Thursday, December 12, 2013

Introduction to Laurent Series

We introduce the Laurent Series as follows:

If f(z) is analytic inside and on the boundary of the ring-shaped region R (see diagram) bounded by two concentric circles C1 and C2 with center at a and respective radii r1 and r2 (r1 > r2) then for all z in R:

f(z) = å¥ n = -¥   c n (z – a) n  +    å¥ n =-¥   c -n /  (z – a) n

where:

c n  =  1/2 pi  òC1  f(w) dw /(w – a) n+1            n = 0,1, 2…..

c - n  =  1/2 pi  òC2  f(w) dw /(w – a) –n +1            n = -1,-2, -3…..

Note this series is unique for a given annulus, i.e. the shaded region shown in the image.

The integral can be treated by expanding 1 / (w – z) as we did already in the original blog on complex series, i.e.

1 / (w – z)  = 1/ {w – a) – (z – a) = 1/ (w – a)[ 1/ 1 –(z –a)/(w – a)]

Which will be:   - å¥ m = 0    (z – a) m  / (z – a) m+1

Which is convergent by the ratio test.  Then:

1/2 pi  òC1  f(w) dw /(w – z)  =   - 1/2 pi  òC1  f(w) dw /(w – z)

=  - å¥ m = 0    1 / (z – a) m+1  1/2 pi  òC1  f(w) (w – a) m  dw

Now, replace the positive index m by –(n+1) and rewrite the preceding as:

1/2 pi  òC1  f(w) dw /(w – z)  =

å -¥ n = -1    (z – a) n  1/2 pi  òC1  f(w) (w – a) n +1  dw

Where the integrals:

ò C2  f(w) dw /(w – a) n +1            n = -1,-2, -3

òC1  f(w) dw /(w – a) n+1            n = 0,1, 2….

Can also be evaluated over a common circle C, concentric with C1 and C2 and lying just within the annulus: R1 <  R < R2.   To prove uniqueness,  assume an expansion:

å¥ n = -¥   c n (z – a) n

exists and is valid in the annulus  R1 <  ÷ z – a ÷  < R2

Now choose some arbitrary integer k and  multiply both sides of the expression by
:
(z – a) –k +1  and integrate around a circle C about z = a lying inside the annulus..  Then:

òC  f(z) dz /(z – a) k+1   å¥ n = -¥   c n  òC  f(z) dz /(z – a) k+1 - n

Now, all integrals on the right side will vanish except for one, for which n = k and whose value is 2 pi . Therefore:

òC  f(z) dz /(z – a) k+1   =    c k 2 pi

Note that the part of the Laurent series consisting of positive powers of (z – a) is called the regular part,  This resembles the Taylor series that we already saw – but it needs to be clarified that the nth coefficient can’t be disassociated in general with any nth derivative  f n (a) since the latter may not exist. (In most applications f(z) is not analytic at z = a).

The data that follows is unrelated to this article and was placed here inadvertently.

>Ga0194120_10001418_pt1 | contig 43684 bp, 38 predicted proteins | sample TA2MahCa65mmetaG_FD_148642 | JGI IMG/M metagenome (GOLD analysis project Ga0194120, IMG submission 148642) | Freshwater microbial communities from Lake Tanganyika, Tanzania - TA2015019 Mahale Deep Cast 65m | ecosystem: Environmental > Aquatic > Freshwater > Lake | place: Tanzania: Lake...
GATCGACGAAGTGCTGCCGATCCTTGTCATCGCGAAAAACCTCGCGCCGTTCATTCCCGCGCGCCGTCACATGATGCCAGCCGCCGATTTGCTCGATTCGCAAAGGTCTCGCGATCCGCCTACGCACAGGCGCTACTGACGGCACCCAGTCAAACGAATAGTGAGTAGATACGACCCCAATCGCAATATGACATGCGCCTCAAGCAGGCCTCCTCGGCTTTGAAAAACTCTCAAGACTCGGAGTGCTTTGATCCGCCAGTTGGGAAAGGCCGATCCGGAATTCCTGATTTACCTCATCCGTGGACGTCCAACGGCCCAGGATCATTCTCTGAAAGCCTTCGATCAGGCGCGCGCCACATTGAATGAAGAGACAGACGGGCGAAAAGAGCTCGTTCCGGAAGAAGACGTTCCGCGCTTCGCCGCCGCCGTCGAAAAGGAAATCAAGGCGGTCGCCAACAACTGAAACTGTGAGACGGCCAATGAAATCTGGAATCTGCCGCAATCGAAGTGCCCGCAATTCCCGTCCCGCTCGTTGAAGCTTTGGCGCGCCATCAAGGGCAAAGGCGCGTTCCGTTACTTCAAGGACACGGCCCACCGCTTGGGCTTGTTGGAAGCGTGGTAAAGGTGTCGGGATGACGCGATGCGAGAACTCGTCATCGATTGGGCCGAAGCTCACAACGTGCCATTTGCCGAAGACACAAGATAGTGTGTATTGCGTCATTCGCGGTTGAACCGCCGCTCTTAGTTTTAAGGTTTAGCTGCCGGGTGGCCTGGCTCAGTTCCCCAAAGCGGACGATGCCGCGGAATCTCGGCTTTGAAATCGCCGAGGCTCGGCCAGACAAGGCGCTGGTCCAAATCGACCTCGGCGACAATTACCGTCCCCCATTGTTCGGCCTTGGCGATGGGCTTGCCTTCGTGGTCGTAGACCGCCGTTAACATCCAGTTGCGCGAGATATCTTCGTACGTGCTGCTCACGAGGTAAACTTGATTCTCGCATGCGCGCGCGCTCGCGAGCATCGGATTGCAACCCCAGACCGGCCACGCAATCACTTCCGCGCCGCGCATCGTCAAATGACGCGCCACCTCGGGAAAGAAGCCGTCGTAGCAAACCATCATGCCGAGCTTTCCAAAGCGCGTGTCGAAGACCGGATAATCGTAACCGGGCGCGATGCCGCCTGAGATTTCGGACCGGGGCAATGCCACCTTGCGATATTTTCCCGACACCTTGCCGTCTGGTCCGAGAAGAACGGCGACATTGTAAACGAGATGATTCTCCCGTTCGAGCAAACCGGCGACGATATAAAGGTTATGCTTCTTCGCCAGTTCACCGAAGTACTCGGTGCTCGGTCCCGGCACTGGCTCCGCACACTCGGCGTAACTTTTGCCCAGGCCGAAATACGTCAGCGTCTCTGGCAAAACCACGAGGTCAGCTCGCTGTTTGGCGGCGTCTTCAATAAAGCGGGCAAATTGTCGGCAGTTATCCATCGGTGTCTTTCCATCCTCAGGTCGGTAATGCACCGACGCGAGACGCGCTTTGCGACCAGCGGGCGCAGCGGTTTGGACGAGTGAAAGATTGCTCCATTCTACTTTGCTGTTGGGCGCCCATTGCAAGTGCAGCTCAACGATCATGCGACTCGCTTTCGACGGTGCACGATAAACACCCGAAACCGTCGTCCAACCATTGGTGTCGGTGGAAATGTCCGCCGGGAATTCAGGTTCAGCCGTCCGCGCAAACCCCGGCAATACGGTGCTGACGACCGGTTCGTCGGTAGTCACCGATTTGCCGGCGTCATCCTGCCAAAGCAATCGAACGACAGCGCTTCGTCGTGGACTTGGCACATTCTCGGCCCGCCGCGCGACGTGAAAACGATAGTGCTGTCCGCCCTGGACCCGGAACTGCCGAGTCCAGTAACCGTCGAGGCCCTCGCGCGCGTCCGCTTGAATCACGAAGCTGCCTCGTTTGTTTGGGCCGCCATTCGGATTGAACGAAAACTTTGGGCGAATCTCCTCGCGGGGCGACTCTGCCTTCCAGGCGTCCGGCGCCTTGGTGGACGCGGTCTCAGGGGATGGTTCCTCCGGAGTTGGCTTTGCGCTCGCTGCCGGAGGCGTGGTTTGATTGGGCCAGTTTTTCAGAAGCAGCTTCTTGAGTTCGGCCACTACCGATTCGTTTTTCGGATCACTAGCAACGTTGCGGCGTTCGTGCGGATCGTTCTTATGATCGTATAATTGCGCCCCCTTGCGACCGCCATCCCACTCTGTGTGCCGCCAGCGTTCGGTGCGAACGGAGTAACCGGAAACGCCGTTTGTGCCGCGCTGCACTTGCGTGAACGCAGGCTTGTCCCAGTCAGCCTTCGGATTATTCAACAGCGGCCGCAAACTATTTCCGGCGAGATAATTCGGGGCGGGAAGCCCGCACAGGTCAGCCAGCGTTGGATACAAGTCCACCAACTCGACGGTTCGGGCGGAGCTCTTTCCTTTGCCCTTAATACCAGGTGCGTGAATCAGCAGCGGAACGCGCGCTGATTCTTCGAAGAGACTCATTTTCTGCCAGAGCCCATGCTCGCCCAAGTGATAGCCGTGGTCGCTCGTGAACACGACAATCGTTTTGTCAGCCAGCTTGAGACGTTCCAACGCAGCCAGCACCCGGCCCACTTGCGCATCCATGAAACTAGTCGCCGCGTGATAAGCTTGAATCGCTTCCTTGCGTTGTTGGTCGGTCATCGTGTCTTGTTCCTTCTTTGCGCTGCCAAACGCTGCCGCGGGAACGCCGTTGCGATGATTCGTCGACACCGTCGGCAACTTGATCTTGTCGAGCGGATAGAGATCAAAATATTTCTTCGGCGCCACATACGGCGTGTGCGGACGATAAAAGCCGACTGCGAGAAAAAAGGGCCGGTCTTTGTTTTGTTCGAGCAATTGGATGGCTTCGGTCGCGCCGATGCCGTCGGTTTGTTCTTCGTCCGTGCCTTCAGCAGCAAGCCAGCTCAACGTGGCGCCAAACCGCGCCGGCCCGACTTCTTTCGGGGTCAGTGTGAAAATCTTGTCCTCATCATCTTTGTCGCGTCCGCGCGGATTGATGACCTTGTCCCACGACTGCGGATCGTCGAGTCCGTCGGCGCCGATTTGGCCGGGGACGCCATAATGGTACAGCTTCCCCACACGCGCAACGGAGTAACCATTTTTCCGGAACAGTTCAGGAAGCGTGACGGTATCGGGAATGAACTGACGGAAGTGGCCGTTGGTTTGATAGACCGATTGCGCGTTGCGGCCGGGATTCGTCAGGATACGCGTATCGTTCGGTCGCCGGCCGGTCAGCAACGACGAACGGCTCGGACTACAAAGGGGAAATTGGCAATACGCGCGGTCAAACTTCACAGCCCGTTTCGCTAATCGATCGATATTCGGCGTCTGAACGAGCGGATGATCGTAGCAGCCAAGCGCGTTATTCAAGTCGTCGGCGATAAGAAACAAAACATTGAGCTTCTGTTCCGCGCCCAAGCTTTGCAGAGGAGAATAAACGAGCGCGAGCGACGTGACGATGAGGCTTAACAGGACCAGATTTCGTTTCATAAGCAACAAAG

The other part of the series, consisting of negative powers, is called the principal part.  Either part or both may terminate or be identically zero. If the principal part is identically zero then f(z) is analytic at z = a since the derivative exists and the Laurent series is identical to the Taylor series.

More intricacies – and singularities:

Point z = a is called a zero or root of the function f(z) if f(a) = 0. If then f(z) is analytic at at z = a then the Taylor series:

f(z) = å¥ n = 0   c n (z – a) n

must have  c 0  = 0.  If c 1  ¹ 0, the point a is called a simple zero (or a zero of order one). It could happen that c 1 and perhaps several other next coefficients vanish. Then let  c m be the next vanishing coefficient (unless f(z) = 0) then the zero is said to be of order m. The order of a zero may be evaluated – without any knowledge of the Taylor series – by calculating:

lim z® a      f(z)  / (z – a) n

for n = 1, 2, 3. The lowest value of n for which this limit doesn’t vanish is equal to the order of the zero.

If a function f(z) is analytic in the neighborhood of some point z = a with the exception of the point z = a itself then it is said to have an isolated singularity (or isolated singular point) at z = a. It’s customary to distinguish isolated singularities by the following types of behavior of f(z) as z  ® a for an arbitrary function.

1)     f(z)  remains bounded, i.e. ÷ f(z)÷  <B for a fixed B

2)     f(z) is not bounded and ÷ f(z)÷    approaches infinity. Namely,

÷ f(z)÷   > M for ÷ z – a ÷  <  e

3)     Neither of the two cases above, in other words f(z) oscillates.

Examples:

1)     f(z) =  1/ z – 1  (isolated singularity at z = 1)

a) If we demand ÷ z ÷  < 1 we can obtain a Taylor expansion.

b) ) If we seek:  1 < ÷ z ÷   <   0    we obtain a Laurent expansion

2)     f(z) = 1/ z (1 – z)

a) If  0 <  ÷ z ÷   <   1  then we obtain a Laurent series

b)  If   1   < ÷ z ÷   <   0    we also obtain a Laurent expansion

Problem for the Math Maven

Consider the function: f(z) = 1/ (z+ 1) ((z + 3)

a) Find a  Laurent series  for:   1 < ÷ z ÷   < 3

b) Find a Laurent series for    0 <  ÷ z +  1 ÷  < 2